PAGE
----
UN University chief instill realism in India’s SC bid
Instilling a dose of realism in India’s ambitions for a permanent seat in the UN Security Council, David Malone – Rector of the UN University in Tokyo, author of a widely acclaimed book on Indian foreign policy and an expert on the UNSC – has said this is not a period when SC reform is high on the global agenda.india Updated: Feb 25, 2015 20:13 IST
Instilling a dose of realism in India’s ambitions for a permanent seat in the UN Security Council, David Malone – Rector of the UN University in Tokyo, author of a widely acclaimed book on Indian foreign policy and an expert on the UNSC – has said this is not a period when SC reform is high on the global agenda. Neither is there widespread support for the expansion of the SC among the permanent five members or the wider pool of smaller nations, which will make India’s wait for a permanent seat longer than it would hope.
Malone was speaking to HT on a recent visit to New Delhi. He is also the co-editor of the Oxford Handbook on Indian Foreign Policy, along with strategic analysts C Raja Mohan and Srinath Raghavan, to be published this year.
“There are moments of intense diplomatic action on the issue, but this is not one of them,” said Malone. He argued that the existing P-5 members are not keen on sharing power- even though Britain and France are more willing than the others since they feel that the more the reform gets delayed, the higher the chances of their own seats getting threatened. “But the other 3 – US, Russia, and China – have little appetite for reform. Also, put yourself in the shoes of a smaller nation in the UN.” Such countries are anyway resentful that the P-5 have asymmetric powers, which are abused. “Why would they want to expand this right to others? So among the wider membership too, there is a divide. Earlier, you could perhaps buy votes but as countries have become less poor and more autonomous, the equations have changed.”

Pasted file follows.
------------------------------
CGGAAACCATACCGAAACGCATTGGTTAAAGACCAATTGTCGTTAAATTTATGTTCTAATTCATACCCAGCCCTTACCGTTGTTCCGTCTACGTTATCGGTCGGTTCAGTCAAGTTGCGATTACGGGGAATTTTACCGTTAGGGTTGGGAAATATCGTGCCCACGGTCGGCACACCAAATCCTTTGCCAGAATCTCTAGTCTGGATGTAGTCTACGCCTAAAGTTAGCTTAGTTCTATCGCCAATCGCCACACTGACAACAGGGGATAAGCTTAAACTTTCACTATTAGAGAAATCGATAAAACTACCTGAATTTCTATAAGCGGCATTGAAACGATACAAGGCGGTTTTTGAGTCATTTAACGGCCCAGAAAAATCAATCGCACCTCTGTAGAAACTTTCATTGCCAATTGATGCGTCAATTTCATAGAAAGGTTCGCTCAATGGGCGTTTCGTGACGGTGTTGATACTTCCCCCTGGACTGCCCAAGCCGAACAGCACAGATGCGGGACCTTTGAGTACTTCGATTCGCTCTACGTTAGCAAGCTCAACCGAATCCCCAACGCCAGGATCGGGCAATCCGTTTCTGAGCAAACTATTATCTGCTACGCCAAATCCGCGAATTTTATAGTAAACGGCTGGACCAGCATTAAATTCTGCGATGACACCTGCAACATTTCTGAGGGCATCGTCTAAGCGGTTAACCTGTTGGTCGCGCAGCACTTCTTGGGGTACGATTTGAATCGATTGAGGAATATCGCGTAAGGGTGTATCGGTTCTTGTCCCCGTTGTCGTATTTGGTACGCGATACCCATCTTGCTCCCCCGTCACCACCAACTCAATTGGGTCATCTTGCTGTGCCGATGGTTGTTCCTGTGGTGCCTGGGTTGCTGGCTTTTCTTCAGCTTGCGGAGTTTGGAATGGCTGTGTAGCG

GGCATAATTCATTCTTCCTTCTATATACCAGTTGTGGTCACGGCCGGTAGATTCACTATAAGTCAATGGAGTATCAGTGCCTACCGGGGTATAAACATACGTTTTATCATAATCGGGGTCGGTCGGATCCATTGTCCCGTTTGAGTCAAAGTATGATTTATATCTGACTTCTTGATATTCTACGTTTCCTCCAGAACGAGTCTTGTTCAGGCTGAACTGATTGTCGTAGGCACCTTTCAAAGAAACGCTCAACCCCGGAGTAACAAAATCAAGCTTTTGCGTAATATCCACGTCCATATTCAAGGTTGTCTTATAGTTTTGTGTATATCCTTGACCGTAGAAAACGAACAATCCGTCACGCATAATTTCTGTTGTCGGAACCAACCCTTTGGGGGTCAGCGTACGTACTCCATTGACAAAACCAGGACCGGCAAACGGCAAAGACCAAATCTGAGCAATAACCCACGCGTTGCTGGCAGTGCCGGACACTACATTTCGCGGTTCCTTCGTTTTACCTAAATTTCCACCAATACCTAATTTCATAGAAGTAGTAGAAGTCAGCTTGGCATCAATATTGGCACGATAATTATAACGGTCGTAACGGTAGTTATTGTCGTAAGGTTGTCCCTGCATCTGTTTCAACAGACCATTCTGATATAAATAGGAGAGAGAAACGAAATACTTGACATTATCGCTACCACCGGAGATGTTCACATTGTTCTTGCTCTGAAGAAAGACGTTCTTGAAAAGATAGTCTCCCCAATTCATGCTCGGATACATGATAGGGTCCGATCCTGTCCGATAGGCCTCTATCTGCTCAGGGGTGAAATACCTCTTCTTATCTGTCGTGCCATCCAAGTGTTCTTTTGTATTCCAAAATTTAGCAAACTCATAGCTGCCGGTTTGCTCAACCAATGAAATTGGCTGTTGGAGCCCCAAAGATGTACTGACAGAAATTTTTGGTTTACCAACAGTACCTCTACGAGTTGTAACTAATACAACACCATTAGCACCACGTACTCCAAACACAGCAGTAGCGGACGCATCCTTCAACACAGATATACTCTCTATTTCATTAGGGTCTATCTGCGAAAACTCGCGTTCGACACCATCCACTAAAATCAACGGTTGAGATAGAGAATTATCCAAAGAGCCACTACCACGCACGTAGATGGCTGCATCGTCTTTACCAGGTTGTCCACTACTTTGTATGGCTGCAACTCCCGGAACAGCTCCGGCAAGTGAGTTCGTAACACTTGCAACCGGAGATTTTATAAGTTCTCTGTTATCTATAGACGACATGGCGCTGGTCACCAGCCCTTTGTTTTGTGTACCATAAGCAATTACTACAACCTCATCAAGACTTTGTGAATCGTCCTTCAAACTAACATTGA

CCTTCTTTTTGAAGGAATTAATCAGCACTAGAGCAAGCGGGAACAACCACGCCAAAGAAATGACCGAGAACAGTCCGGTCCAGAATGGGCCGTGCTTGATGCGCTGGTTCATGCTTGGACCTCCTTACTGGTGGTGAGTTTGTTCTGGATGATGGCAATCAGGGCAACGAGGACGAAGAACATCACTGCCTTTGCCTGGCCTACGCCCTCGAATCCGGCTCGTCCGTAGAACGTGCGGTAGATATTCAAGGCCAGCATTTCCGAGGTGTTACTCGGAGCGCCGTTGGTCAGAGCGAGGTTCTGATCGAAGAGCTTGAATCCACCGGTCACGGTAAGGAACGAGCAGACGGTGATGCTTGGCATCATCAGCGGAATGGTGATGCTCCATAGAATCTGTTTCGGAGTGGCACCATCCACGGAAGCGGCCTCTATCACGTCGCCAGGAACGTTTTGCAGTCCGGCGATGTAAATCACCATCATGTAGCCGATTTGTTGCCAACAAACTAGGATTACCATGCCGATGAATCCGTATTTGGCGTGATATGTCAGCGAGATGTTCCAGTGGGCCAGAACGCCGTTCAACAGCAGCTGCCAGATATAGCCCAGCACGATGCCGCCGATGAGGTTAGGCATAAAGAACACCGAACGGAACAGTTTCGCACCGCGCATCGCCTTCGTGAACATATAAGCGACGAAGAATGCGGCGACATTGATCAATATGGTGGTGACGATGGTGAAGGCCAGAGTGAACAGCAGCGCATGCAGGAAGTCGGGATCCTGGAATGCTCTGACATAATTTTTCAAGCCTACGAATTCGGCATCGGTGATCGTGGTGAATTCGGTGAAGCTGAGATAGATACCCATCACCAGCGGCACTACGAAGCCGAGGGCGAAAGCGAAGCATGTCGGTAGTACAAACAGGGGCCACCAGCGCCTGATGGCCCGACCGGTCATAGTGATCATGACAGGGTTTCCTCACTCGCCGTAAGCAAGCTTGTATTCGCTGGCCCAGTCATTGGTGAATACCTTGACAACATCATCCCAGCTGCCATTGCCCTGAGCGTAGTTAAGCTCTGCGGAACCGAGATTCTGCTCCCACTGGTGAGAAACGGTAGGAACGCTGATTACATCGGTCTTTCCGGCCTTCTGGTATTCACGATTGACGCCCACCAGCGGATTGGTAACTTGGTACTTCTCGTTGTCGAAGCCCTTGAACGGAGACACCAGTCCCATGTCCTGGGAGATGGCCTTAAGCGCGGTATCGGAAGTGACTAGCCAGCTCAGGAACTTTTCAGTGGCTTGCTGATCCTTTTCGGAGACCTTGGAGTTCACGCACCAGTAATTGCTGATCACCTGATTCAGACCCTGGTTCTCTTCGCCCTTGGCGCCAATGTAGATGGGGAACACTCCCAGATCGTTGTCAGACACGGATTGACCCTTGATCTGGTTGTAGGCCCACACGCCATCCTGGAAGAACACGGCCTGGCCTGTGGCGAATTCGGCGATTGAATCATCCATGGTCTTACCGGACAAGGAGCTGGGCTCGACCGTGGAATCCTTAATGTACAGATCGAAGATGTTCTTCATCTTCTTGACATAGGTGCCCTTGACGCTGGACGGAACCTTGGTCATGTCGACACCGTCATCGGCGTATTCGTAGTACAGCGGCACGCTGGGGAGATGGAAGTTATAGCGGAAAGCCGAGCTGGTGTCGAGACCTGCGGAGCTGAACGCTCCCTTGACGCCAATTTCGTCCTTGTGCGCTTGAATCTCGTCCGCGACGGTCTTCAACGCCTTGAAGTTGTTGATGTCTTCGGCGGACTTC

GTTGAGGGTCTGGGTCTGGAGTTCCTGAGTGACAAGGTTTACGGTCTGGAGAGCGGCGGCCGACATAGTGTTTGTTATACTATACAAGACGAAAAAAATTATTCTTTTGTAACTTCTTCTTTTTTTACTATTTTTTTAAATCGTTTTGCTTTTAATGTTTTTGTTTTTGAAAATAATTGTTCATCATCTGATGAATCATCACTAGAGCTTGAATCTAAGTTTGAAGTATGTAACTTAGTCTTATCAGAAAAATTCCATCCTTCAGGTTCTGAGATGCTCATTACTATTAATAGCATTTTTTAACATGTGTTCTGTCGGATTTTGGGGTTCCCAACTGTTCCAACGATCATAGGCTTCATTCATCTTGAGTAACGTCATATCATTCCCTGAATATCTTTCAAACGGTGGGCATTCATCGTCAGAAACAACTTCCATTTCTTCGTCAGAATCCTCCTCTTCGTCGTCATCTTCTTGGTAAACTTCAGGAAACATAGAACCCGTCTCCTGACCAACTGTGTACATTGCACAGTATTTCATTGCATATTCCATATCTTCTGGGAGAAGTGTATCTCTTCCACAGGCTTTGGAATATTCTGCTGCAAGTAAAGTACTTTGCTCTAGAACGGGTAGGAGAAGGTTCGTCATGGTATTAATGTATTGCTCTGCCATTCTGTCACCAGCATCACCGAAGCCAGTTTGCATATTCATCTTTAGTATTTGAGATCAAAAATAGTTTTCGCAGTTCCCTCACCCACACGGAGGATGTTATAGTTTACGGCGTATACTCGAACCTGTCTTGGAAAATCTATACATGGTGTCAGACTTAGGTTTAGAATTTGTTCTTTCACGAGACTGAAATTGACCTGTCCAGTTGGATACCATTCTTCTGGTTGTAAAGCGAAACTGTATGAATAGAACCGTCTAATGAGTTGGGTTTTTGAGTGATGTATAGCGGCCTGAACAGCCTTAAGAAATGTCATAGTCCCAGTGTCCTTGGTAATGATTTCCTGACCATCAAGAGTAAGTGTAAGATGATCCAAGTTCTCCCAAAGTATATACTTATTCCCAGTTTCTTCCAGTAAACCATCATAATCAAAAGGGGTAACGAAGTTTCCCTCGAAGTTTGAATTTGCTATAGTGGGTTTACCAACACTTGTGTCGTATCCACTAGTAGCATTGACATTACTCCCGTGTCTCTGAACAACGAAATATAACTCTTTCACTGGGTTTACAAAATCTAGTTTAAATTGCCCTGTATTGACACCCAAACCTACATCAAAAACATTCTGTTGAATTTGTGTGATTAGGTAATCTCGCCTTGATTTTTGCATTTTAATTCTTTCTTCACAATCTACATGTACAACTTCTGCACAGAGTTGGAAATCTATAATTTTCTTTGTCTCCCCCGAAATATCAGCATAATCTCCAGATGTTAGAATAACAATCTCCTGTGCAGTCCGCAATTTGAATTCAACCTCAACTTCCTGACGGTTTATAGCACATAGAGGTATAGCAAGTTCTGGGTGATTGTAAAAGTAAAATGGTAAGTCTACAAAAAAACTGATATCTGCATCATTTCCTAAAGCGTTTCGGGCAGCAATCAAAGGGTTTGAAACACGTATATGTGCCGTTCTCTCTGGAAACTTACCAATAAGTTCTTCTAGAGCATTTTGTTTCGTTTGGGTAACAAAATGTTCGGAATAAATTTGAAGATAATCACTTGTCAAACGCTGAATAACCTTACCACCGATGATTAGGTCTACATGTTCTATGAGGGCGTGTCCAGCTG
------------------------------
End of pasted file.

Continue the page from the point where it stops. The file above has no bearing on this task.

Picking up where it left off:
Malone said he personally believed that the Council would be a better place with countries like India, not only because of their size but also they would bring in their own ideas and foreign policy culture to the mix. “But the P-5 argues that it is difficult to come to an agreement even amongst themselves, and expanding the Council would make agreements even more difficult. This is a convenient, but wrong argument.” But Malone argued that it is the foreign policy establishment, rather than the political leadership, of the aspiring countries which is keener on SC membership. “I don’t think it is the number 1 priority for any of the big leaders. They would be delighted to have it, but I haven’t heard either Chancellor Merkel or even PM Modi speak a great deal about it.”
Even if the expansion happens, Malone added that it was difficult to foresee the veto being extended to newer entrants, at a time when the veto – and its use and misuse – is a major source of resentment in the UN.
Malone praised PM Modi’s foreign policy initiatives, said he had created optimism about India on the global stage, tackled the neighbourhood with great skill, and delivered a string of surprises. “He doesn’t seem to fear the world but sees it as full of opportunities and is willing to engage with it.” The fact that India has a lot to offer in terms of being a large market, and is seen globally as a restrained and responsible power, adds to its attraction.